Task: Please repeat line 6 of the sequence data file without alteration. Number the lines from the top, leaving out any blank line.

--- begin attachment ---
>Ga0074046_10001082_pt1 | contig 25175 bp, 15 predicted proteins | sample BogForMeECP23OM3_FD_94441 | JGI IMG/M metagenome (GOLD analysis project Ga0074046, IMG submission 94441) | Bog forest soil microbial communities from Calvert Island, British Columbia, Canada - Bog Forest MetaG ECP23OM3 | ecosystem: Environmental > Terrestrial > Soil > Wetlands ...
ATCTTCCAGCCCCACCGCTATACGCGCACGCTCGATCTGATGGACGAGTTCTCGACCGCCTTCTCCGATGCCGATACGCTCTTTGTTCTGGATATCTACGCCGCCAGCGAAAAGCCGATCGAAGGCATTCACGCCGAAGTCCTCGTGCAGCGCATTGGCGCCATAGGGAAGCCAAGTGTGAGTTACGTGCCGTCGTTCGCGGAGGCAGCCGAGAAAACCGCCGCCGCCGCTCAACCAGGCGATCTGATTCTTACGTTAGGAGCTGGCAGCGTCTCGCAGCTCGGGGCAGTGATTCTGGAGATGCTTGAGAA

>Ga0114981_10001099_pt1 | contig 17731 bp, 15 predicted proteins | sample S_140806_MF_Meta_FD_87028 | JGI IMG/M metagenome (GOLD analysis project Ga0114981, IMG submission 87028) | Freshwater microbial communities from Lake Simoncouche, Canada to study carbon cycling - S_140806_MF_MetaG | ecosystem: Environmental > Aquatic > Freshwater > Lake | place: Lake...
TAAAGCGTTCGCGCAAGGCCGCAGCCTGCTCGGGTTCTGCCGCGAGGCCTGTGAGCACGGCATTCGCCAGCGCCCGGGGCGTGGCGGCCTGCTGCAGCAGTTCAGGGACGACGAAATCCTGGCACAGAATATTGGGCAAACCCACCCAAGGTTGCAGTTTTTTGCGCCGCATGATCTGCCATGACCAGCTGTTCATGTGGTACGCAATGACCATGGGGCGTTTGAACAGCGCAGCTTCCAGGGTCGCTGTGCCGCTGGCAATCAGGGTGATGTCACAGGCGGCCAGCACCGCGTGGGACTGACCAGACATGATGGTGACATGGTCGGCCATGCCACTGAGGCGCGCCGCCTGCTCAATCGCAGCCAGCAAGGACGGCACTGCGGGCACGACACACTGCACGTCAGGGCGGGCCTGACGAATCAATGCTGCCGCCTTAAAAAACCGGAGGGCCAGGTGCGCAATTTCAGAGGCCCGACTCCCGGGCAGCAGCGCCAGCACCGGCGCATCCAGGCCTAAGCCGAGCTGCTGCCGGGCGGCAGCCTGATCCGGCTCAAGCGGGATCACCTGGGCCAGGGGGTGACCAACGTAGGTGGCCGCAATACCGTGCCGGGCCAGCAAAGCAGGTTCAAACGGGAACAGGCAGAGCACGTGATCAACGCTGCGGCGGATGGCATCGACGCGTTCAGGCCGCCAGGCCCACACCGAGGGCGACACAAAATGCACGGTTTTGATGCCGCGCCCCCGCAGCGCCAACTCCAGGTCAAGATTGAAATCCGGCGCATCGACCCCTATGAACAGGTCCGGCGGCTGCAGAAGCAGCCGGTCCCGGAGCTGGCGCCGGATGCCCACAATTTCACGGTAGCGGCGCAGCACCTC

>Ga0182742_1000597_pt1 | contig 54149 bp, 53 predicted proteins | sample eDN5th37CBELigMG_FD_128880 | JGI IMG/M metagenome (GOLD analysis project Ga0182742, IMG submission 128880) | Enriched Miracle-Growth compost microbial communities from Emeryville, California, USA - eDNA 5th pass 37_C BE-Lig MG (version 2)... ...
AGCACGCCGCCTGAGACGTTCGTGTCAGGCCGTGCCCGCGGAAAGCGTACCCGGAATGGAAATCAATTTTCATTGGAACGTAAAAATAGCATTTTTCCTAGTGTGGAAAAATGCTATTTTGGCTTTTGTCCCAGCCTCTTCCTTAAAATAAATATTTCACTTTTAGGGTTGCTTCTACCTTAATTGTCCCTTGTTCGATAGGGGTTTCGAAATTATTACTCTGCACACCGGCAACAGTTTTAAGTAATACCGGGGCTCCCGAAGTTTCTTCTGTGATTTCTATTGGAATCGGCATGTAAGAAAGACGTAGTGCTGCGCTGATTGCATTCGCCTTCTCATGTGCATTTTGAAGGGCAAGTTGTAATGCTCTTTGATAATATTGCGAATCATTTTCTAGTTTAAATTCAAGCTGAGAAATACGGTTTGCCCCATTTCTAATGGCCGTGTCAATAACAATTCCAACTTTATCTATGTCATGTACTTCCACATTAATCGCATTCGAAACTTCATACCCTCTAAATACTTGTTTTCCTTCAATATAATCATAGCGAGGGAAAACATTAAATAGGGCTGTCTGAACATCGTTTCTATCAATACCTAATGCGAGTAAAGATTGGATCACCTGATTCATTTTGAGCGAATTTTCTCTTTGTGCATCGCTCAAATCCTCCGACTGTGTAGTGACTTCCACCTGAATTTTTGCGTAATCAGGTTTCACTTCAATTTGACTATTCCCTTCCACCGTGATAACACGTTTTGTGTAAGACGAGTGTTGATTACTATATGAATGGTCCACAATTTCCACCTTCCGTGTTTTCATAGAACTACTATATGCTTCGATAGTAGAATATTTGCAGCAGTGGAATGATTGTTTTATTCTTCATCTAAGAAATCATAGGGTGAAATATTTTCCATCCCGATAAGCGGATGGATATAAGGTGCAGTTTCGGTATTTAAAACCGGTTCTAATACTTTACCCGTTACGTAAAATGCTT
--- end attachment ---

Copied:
AGCACGCCGCCTGAGACGTTCGTGTCAGGCCGTGCCCGCGGAAAGCGTACCCGGAATGGAAATCAATTTTCATTGGAACGTAAAAATAGCATTTTTCCTAGTGTGGAAAAATGCTATTTTGGCTTTTGTCCCAGCCTCTTCCTTAAAATAAATATTTCACTTTTAGGGTTGCTTCTACCTTAATTGTCCCTTGTTCGATAGGGGTTTCGAAATTATTACTCTGCACACCGGCAACAGTTTTAAGTAATACCGGGGCTCCCGAAGTTTCTTCTGTGATTTCTATTGGAATCGGCATGTAAGAAAGACGTAGTGCTGCGCTGATTGCATTCGCCTTCTCATGTGCATTTTGAAGGGCAAGTTGTAATGCTCTTTGATAATATTGCGAATCATTTTCTAGTTTAAATTCAAGCTGAGAAATACGGTTTGCCCCATTTCTAATGGCCGTGTCAATAACAATTCCAACTTTATCTATGTCATGTACTTCCACATTAATCGCATTCGAAACTTCATACCCTCTAAATACTTGTTTTCCTTCAATATAATCATAGCGAGGGAAAACATTAAATAGGGCTGTCTGAACATCGTTTCTATCAATACCTAATGCGAGTAAAGATTGGATCACCTGATTCATTTTGAGCGAATTTTCTCTTTGTGCATCGCTCAAATCCTCCGACTGTGTAGTGACTTCCACCTGAATTTTTGCGTAATCAGGTTTCACTTCAATTTGACTATTCCCTTCCACCGTGATAACACGTTTTGTGTAAGACGAGTGTTGATTACTATATGAATGGTCCACAATTTCCACCTTCCGTGTTTTCATAGAACTACTATATGCTTCGATAGTAGAATATTTGCAGCAGTGGAATGATTGTTTTATTCTTCATCTAAGAAATCATAGGGTGAAATATTTTCCATCCCGATAAGCGGATGGATATAAGGTGCAGTTTCGGTATTTAAAACCGGTTCTAATACTTTACCCGTTACGTAAAATGCTT